Journal:Critical Care Medicine
Year, Volume, Issue, Page(s):10, 38, 1, 202-208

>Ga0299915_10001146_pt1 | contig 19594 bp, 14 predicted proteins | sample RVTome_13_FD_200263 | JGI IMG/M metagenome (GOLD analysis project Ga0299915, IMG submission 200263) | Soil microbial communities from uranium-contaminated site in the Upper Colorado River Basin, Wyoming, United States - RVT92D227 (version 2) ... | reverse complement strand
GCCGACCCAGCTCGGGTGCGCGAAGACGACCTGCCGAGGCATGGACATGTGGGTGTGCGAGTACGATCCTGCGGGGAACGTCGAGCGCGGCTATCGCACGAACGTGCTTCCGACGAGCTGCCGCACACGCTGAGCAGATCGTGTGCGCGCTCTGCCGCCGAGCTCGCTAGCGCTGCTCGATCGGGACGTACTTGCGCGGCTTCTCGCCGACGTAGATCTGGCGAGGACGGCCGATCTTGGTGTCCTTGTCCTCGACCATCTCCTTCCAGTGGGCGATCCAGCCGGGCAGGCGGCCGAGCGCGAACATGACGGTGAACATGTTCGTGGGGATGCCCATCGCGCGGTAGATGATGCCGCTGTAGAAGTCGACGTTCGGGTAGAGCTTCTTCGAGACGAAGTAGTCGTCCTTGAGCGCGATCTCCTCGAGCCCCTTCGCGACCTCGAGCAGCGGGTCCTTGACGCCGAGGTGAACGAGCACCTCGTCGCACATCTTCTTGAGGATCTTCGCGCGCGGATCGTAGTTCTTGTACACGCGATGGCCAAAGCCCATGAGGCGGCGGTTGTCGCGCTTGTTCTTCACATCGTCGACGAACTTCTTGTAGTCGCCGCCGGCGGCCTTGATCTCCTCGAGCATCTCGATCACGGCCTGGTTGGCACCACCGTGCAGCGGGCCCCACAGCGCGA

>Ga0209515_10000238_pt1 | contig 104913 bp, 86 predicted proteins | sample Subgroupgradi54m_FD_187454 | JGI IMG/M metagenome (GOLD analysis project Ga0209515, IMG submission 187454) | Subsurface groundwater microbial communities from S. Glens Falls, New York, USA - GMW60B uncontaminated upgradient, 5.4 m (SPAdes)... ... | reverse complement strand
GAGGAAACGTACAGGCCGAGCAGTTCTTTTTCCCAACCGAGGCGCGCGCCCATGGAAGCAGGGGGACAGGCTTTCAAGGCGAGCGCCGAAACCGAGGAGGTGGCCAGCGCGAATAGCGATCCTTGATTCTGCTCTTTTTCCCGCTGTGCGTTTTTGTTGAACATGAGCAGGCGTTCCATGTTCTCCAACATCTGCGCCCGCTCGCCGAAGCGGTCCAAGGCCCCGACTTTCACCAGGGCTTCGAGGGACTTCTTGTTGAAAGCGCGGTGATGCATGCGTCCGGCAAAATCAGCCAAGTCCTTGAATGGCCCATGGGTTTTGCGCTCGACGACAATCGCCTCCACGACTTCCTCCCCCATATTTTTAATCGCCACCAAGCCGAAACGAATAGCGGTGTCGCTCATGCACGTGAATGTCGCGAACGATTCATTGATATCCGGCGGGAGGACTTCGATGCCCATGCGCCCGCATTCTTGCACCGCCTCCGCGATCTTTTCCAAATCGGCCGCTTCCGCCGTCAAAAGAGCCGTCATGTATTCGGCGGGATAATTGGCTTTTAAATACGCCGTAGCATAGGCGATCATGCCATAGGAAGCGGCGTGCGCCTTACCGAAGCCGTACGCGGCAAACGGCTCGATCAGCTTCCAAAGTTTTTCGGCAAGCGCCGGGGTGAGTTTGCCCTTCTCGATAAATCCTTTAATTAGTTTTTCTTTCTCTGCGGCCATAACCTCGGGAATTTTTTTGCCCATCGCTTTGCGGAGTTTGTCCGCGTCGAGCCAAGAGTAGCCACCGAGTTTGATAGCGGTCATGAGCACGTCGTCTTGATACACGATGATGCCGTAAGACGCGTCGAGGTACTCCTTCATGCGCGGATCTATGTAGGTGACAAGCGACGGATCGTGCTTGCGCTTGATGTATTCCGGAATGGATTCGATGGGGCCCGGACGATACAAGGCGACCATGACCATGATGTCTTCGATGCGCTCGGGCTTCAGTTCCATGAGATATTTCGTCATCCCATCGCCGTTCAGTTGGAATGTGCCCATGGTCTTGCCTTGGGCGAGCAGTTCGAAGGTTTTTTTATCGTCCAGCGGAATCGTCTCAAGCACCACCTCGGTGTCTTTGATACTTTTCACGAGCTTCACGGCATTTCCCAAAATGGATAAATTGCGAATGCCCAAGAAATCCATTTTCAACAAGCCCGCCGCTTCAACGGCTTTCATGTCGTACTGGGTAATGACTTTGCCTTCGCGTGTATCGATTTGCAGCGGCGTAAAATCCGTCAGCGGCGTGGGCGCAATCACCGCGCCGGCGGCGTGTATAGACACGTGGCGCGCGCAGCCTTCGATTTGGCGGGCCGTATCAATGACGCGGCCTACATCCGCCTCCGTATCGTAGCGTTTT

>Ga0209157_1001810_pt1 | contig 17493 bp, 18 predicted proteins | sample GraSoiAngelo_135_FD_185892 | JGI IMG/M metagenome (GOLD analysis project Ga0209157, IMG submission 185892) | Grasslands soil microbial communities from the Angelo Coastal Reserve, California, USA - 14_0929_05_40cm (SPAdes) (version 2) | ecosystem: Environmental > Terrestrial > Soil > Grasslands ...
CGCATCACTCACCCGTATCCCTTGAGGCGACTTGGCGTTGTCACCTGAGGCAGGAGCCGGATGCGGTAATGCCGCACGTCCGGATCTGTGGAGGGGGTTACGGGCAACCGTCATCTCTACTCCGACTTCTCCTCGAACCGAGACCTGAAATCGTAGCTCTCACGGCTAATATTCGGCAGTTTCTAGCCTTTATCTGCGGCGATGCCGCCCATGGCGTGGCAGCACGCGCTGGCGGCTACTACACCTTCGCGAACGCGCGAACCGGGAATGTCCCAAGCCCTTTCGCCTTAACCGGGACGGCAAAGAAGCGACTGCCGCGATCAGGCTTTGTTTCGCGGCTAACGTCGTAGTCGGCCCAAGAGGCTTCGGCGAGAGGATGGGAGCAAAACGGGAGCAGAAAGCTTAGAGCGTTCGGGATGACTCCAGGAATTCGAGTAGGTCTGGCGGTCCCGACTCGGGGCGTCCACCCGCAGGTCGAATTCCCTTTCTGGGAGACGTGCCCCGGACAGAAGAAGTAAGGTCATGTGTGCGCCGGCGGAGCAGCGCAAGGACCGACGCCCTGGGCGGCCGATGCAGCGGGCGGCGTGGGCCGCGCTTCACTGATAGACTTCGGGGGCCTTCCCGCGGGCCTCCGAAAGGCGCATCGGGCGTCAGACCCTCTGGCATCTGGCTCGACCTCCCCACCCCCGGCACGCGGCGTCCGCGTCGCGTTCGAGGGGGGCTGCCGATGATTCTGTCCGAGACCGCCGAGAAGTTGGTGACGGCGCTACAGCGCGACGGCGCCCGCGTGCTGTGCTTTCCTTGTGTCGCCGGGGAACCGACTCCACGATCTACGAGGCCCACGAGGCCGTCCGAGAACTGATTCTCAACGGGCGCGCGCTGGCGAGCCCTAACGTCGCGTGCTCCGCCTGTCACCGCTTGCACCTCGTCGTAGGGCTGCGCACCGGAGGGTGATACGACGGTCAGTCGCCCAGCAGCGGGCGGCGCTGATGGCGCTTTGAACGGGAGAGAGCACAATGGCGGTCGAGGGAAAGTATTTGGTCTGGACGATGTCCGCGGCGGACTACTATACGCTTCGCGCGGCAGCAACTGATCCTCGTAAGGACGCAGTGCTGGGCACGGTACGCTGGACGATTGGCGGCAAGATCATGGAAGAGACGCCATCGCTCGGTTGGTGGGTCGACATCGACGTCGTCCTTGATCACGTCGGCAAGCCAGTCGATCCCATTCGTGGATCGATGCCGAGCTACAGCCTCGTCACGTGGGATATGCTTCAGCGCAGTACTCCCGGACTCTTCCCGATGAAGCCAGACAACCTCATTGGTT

Study examined the ability of insulin to improve outcome following a Pseudomonas aeruginosa wound infection in a rodent model of severe burn injury. Burn-injured Sprague Dawley rats were randomized into treatment groups that received either saline or insulin. Burn wounds were topically inoculated with a lethal dose of Pseudomonas aeruginosa 6 days after injury. Survival, systemic dissemination of bacteria, systemic inflammation, and immune activation were examined. Insulin decreased the early inflammatory response to a severe burn injury. Treatment with low doses of insulin following burn injury improved the outcome of rats in response to a lethal burn wound infection. Specifically, survival was improved and systemic dissemination of bacteria from the wound was decreased. Systemic inflammation, indicated by serum interleukin-6 levels, was significantly decreased by insulin treatments after injury. Additionally, insulin treatments were associated with alterations in B and T lymphocyte responses to wound infection. Although the mechanisms by which insulin improves outcome following a lethal burn wound infection are not known, the data suggest that immunologic responses to infection may be altered by postburn insulin treatments.